When the mines and quarries in this area were in full operation this was a very busy place but as soon as the kilns and lime workings were closed there was no more work and people moved away. Now cottages like this – in a secluded, peaceful spot on the edge of the woods – are seen as highly desirable.

In many cases several cottages have been amalgamated into a single house and converted into attractive modern homes that fetch quite a price.


Cottage at Steeraway
© Allan Frost Collection


Shortly after the cottage, the path splits. Go straight on until you reach a pool on the right hand side. Stop by the pool.

22 Quenching thirst

Along this walk we have seen how humans have tapped into the natural resources on this mountain, from the rocks beneath the surface to the trees growing on top of it.

Another natural resource that was exploited was water. The lower slopes of The Wrekin were ideal spots for reservoirs – positioned to capture water from streams running down from the hills.

Early settlers of the area used natural streams and wells for their water needs but with the expansion of population following the Industrial Revolution, there needed to be more supply. There were several successive reservoir schemes to capture water from the hills from the late nineteenth century.

This reservoir was built in the early twentieth century to supply Wellington below. The small pool filtered the water from a little stream which then fed into a larger pool. It was stored here and then could be piped down to the town below.

However, this reservoir was soon found to be insufficient and was replaced in the 1930s by a larger reservoir fed by a bigger stream. We walked past it near the start of the walk on Ercall Lane shortly after Buckatree Hall Hotel.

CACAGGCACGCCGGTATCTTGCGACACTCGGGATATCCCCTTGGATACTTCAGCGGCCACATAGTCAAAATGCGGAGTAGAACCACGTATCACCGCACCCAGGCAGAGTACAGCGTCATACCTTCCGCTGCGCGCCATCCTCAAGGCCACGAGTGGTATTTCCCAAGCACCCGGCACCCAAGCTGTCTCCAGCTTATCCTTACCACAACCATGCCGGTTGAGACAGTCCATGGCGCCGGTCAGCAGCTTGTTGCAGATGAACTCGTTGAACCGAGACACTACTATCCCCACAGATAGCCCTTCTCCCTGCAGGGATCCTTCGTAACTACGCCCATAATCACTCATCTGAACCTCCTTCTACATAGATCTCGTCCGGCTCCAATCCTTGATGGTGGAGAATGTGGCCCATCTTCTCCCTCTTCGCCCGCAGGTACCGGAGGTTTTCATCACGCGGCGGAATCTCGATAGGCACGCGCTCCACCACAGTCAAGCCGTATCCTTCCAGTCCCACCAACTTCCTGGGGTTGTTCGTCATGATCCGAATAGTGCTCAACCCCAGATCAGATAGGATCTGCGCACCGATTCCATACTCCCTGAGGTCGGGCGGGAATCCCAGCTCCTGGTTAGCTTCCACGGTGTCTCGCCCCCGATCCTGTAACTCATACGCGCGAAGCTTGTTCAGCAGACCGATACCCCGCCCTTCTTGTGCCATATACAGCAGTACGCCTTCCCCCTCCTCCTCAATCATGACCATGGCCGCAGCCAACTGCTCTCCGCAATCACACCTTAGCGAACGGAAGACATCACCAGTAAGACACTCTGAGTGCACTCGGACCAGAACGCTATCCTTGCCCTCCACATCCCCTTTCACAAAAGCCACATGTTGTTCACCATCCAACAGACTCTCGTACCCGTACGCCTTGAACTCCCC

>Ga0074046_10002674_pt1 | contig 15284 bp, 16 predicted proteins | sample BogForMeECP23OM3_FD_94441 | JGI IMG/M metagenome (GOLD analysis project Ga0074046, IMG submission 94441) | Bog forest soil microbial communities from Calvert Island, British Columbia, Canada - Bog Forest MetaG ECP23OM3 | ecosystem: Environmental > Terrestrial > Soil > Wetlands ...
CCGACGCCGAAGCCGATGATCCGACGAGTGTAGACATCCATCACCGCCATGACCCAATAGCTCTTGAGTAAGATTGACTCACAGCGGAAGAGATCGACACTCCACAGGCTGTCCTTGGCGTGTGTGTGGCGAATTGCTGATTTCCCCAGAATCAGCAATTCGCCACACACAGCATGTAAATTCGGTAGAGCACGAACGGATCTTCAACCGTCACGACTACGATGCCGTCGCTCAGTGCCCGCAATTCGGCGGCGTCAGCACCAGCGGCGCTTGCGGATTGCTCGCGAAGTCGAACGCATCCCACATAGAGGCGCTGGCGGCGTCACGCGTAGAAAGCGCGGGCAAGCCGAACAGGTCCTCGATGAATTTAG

With ever-increasing populations and the establishment of the New Town of Telford, yet more water resources were needed. In the 1950s, bore holes in the northern sandstone aquifer pumped water into the reservoir. By the 1990s, there were much larger pumping schemes in place, bringing water from the River Severn.

The disused open reservoirs are now a haven for wildlife and popular spots for fishing and two underground reservoirs have replaced the open ones.


Steeraway reservoir
Jenny Lunn © RGS-IBG Discovering Britain


Continue along the path with the old reservoir to the right. Go through the metal gate and through the trees onto the golf course. Turn right along the grassy path which is a public footpath down the side of the golf course. Stop along this path overlooking the golf course (somewhere safe from flying balls).

23 A landscape of leisure

The open fairways and manicured greens of the golf course feel quite a contrast to the dense woodlands that we have been walking through. The underlying rocks here are sandstone, shale and boulder clay, which are much softer than the more ancient rocks on either side.

The resulting geological structure had no commercial use to the extraction industries but produced reasonable soil which is why this area was farmland rather than mines, quarries or woodland until the 1920s when it became a golf course. This feels like an ultra-managed landscape and totally unnatural compared to the woodland.

But this serves as yet another reminder that much of the woodland that we have walked through is only semi-natural. It has been interfered with by humans who dug quarries to take out the stone, dug mines to extract coal and cut wood to make charcoal. If the golf course were abandoned tomorrow, just as with the quarries and mines, nature would soon reclaim this landscape.

This is also an appropriate spot to reflect on how humans continue to use this landscape. Natural resource extraction has largely disappeared and this is now a space for leisure and recreation. Both the features of the physical landscape and the industrial legacy are used for this.

The Wrekin is a challenge for walkers and their dogs; old quarry walls are used for rock-climbing; other quarries are ideal for mountain biking and scrambler biking; and the summit is a favourite take-off point for paragliders. Down here, the sheltered valley between the woods with undulating ground is ideal for a golf course.